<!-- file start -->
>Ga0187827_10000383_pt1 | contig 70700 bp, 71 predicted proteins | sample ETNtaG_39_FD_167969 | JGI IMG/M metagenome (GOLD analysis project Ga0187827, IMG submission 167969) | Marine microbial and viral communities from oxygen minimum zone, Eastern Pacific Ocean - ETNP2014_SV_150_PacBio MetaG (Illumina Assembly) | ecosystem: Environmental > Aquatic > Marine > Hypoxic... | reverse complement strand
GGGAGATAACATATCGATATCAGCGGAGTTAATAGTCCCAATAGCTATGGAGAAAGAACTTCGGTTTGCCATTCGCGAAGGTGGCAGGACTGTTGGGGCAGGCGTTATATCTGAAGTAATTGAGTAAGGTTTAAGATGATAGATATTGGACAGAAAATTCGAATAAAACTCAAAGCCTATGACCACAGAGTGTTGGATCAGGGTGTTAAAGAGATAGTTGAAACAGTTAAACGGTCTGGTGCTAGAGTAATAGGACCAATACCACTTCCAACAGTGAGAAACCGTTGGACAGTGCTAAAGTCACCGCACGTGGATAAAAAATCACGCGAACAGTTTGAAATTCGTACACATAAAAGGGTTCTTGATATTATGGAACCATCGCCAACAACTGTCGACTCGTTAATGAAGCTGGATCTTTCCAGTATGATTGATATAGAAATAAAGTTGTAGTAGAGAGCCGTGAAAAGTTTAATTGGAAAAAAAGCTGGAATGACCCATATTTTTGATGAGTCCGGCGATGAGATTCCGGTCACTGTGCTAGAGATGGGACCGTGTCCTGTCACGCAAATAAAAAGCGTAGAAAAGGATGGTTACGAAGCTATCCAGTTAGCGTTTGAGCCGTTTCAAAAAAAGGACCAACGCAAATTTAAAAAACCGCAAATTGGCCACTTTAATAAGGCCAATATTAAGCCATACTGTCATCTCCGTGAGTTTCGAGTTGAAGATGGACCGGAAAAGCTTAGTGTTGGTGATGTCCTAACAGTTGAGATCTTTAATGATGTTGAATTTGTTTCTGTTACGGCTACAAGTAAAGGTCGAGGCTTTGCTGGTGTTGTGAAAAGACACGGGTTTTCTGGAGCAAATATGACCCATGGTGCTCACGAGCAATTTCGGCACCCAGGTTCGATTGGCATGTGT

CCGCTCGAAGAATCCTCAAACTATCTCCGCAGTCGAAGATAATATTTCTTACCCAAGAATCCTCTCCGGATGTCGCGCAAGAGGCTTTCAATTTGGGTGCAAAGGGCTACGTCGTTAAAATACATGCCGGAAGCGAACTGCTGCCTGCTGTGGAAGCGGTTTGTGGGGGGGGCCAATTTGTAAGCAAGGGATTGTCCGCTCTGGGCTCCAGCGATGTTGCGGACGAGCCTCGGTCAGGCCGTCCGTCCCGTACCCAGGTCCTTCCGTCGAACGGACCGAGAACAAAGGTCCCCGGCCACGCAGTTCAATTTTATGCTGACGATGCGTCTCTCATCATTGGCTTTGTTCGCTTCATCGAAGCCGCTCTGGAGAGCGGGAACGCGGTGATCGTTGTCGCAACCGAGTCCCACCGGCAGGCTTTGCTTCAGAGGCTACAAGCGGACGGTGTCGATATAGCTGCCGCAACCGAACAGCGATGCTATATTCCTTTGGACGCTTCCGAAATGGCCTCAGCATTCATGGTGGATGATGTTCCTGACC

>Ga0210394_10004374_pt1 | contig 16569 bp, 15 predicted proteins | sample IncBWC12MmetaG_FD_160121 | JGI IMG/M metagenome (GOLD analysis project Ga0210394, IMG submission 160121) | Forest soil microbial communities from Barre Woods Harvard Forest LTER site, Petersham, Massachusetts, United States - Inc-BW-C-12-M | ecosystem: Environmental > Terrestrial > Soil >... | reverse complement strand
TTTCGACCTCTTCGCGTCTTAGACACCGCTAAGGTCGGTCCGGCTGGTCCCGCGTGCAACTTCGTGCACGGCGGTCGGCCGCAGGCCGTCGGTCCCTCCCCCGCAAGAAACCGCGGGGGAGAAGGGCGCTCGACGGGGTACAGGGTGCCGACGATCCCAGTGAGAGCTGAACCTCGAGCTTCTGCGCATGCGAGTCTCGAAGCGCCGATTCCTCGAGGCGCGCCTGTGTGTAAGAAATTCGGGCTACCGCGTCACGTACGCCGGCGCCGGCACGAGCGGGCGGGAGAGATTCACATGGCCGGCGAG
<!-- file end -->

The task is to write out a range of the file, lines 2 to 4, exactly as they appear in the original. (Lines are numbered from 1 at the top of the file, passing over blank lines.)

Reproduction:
GGGAGATAACATATCGATATCAGCGGAGTTAATAGTCCCAATAGCTATGGAGAAAGAACTTCGGTTTGCCATTCGCGAAGGTGGCAGGACTGTTGGGGCAGGCGTTATATCTGAAGTAATTGAGTAAGGTTTAAGATGATAGATATTGGACAGAAAATTCGAATAAAACTCAAAGCCTATGACCACAGAGTGTTGGATCAGGGTGTTAAAGAGATAGTTGAAACAGTTAAACGGTCTGGTGCTAGAGTAATAGGACCAATACCACTTCCAACAGTGAGAAACCGTTGGACAGTGCTAAAGTCACCGCACGTGGATAAAAAATCACGCGAACAGTTTGAAATTCGTACACATAAAAGGGTTCTTGATATTATGGAACCATCGCCAACAACTGTCGACTCGTTAATGAAGCTGGATCTTTCCAGTATGATTGATATAGAAATAAAGTTGTAGTAGAGAGCCGTGAAAAGTTTAATTGGAAAAAAAGCTGGAATGACCCATATTTTTGATGAGTCCGGCGATGAGATTCCGGTCACTGTGCTAGAGATGGGACCGTGTCCTGTCACGCAAATAAAAAGCGTAGAAAAGGATGGTTACGAAGCTATCCAGTTAGCGTTTGAGCCGTTTCAAAAAAAGGACCAACGCAAATTTAAAAAACCGCAAATTGGCCACTTTAATAAGGCCAATATTAAGCCATACTGTCATCTCCGTGAGTTTCGAGTTGAAGATGGACCGGAAAAGCTTAGTGTTGGTGATGTCCTAACAGTTGAGATCTTTAATGATGTTGAATTTGTTTCTGTTACGGCTACAAGTAAAGGTCGAGGCTTTGCTGGTGTTGTGAAAAGACACGGGTTTTCTGGAGCAAATATGACCCATGGTGCTCACGAGCAATTTCGGCACCCAGGTTCGATTGGCATGTGT

CCGCTCGAAGAATCCTCAAACTATCTCCGCAGTCGAAGATAATATTTCTTACCCAAGAATCCTCTCCGGATGTCGCGCAAGAGGCTTTCAATTTGGGTGCAAAGGGCTACGTCGTTAAAATACATGCCGGAAGCGAACTGCTGCCTGCTGTGGAAGCGGTTTGTGGGGGGGGCCAATTTGTAAGCAAGGGATTGTCCGCTCTGGGCTCCAGCGATGTTGCGGACGAGCCTCGGTCAGGCCGTCCGTCCCGTACCCAGGTCCTTCCGTCGAACGGACCGAGAACAAAGGTCCCCGGCCACGCAGTTCAATTTTATGCTGACGATGCGTCTCTCATCATTGGCTTTGTTCGCTTCATCGAAGCCGCTCTGGAGAGCGGGAACGCGGTGATCGTTGTCGCAACCGAGTCCCACCGGCAGGCTTTGCTTCAGAGGCTACAAGCGGACGGTGTCGATATAGCTGCCGCAACCGAACAGCGATGCTATATTCCTTTGGACGCTTCCGAAATGGCCTCAGCATTCATGGTGGATGATGTTCCTGACC

>Ga0210394_10004374_pt1 | contig 16569 bp, 15 predicted proteins | sample IncBWC12MmetaG_FD_160121 | JGI IMG/M metagenome (GOLD analysis project Ga0210394, IMG submission 160121) | Forest soil microbial communities from Barre Woods Harvard Forest LTER site, Petersham, Massachusetts, United States - Inc-BW-C-12-M | ecosystem: Environmental > Terrestrial > Soil >... | reverse complement strand